“Your practice should be like this.” Some of you will recognize the characteristic humor of Tsokni Rinpoche, prolific teacher and author of many popular books including “Fearless Simplicity“:

“…mental action that maintains the blank, vacant state…[does not] give birth to any compassion whatsoever. You feel neither respect nor devotion. You are temporarily stuck in a frozen state of nothing whatsoever. Now, compare this to the juicy qualities of compassion and devotion that flow forth from an authentic practitioner! In Tulku Urgyen Rinpoche (Tsokni Rinpoche’s father and teacher), you sensed that nothing was obstructed. No matter when you saw him, morning, night or whenever – he was fresh and juicy – not like a dried-up yogi who is blocked up and closed off in his private space.” (p. 249-250)

How to achieve such “juicy-ness”? Engage your heart and your mind in all your spiritual practices. Pause, before you say your prayers or recite your mantras, to examine your motivation and your intentions. Ask yourself, “Why am I really meditating today?” Naturally and quite spontaneously, you may find yourself dedicating your practice to others – to someone you know who is sick, for a resolution of global conflicts, for relief for the poor. If you begin with this pause, with just a brief moment to ask yourself “why?” (with honesty and compassion for yourself, too) your practice will become less and less about reducing your blood pressure or increasing your life span, and more and more about your deep, sincere wish…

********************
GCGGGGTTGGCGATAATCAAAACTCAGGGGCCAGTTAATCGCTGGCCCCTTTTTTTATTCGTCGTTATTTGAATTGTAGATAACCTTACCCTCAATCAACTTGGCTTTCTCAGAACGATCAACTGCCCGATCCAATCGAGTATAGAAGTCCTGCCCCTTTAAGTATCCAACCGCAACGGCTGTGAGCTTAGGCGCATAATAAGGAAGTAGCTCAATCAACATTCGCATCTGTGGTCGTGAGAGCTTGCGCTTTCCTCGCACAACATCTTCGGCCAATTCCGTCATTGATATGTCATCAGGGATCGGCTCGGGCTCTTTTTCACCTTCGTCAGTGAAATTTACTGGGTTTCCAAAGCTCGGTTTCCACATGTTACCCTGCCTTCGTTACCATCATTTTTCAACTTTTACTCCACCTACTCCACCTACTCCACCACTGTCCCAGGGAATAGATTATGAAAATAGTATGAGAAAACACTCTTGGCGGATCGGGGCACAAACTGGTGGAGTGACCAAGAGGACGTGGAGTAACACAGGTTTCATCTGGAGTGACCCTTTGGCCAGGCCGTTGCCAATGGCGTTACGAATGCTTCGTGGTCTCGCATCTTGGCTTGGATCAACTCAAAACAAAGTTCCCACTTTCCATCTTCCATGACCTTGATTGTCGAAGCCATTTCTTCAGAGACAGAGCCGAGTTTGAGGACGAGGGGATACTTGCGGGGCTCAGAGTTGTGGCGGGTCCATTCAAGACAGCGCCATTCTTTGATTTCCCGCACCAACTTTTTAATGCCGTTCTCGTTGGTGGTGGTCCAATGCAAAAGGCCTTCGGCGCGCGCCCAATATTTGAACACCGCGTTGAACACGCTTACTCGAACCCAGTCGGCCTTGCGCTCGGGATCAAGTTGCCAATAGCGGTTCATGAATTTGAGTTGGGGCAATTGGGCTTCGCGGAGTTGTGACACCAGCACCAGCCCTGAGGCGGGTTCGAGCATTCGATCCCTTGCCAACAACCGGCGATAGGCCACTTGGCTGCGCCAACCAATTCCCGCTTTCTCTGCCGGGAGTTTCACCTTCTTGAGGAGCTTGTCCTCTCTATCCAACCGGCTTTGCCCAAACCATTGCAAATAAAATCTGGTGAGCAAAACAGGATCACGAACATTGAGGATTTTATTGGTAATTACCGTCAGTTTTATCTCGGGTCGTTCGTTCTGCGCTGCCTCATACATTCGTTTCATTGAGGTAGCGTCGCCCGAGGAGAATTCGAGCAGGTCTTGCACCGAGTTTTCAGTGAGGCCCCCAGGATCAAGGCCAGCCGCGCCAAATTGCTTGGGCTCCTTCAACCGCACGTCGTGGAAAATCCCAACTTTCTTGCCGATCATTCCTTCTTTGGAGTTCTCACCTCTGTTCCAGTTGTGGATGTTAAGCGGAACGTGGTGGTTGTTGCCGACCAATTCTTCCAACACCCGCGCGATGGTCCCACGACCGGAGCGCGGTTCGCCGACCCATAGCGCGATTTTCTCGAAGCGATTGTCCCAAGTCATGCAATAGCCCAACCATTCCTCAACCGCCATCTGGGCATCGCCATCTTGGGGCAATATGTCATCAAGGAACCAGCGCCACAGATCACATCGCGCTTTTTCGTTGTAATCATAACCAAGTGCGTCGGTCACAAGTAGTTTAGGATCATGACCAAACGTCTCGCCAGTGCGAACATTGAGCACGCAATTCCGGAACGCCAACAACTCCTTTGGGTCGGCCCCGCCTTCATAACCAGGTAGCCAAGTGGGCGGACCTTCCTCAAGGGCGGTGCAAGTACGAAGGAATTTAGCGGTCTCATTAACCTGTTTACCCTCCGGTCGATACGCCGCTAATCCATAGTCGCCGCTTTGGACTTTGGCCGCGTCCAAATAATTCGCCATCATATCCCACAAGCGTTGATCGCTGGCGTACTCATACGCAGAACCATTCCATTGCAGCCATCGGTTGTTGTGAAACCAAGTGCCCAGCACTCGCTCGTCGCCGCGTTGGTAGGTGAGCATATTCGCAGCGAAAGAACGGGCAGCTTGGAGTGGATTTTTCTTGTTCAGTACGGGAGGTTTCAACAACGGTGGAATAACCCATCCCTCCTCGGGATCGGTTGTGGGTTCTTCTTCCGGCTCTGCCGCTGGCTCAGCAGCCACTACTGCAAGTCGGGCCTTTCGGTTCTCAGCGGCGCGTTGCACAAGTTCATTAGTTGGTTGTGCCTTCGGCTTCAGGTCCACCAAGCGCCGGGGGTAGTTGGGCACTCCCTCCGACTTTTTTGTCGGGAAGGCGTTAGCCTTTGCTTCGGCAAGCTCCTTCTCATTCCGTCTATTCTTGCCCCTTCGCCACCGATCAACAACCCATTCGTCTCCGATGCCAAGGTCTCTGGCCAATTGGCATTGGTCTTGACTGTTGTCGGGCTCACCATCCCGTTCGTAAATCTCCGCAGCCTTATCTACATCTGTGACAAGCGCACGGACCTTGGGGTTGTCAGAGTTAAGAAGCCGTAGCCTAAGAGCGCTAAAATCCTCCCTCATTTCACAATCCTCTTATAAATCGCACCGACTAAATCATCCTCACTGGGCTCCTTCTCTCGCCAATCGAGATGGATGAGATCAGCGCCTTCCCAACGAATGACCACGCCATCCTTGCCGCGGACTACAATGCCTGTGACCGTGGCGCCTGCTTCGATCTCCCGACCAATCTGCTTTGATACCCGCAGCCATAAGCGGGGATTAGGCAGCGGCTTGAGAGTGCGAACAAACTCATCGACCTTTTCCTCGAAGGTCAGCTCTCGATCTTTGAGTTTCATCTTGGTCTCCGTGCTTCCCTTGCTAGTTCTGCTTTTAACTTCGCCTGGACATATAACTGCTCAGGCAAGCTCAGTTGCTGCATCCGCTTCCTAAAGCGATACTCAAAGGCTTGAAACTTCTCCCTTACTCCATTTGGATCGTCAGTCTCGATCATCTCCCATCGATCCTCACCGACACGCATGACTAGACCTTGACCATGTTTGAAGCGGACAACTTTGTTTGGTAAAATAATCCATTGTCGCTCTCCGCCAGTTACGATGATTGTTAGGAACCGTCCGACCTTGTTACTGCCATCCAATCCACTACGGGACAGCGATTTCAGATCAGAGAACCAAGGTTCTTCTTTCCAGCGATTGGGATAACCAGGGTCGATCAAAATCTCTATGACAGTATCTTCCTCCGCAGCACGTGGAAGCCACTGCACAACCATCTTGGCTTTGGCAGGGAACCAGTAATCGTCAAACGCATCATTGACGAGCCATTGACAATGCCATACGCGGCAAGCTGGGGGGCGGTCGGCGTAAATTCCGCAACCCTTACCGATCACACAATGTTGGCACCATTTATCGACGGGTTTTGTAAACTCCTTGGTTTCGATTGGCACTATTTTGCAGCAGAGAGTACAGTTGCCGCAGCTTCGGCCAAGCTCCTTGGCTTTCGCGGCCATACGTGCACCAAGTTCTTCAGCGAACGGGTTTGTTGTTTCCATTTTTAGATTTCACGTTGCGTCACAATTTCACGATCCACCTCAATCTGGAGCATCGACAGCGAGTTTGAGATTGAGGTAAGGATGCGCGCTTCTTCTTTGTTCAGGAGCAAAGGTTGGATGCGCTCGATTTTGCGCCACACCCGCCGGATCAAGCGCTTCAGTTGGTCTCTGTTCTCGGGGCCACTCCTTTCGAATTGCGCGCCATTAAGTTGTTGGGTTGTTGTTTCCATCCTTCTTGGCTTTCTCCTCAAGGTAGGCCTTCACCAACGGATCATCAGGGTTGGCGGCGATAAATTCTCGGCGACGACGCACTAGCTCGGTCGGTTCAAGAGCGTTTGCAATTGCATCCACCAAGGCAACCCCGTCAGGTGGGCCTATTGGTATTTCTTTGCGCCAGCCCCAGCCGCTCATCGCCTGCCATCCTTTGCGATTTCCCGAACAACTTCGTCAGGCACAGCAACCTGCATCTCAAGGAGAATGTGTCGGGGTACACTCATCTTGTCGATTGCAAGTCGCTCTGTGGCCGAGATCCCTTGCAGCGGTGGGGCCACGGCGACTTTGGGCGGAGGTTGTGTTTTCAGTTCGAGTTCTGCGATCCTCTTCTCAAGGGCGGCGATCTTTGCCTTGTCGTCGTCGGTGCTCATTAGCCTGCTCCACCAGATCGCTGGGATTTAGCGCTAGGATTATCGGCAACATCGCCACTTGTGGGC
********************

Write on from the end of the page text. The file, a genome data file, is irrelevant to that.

“…for others to have happiness and the causes of happiness,

to be free from suffering and the causes of suffering,

to never be separated from bliss without suffering,

and to live in equanimity, free from bias, attachment and anger.”

(“The Four Immeasurables” of the Buddhist Tradition)

You are invited to transform with us as we deepen our spiritual practice this winter! Please join The Holistic Homestead for our annual Winter Retreat, February 8 – 14. The retreat is completely online and free. You will receive daily inspirations, teachings and practices from healers and spiritual teachers of many traditions. You will be able to comment and share with other participants and submit prayer requests which will stay on the homepage all week long. Click here to register – and make sure you’re “following” us here and on Facebook! Questions? You can e-mail me directly: 

One Comment on “The Juicy Fruits of Spiritual Practice

  1. Pingback: Last Chance to Register for Winter Retreat 2017: Cultivating Compassion – The Holistic Homestead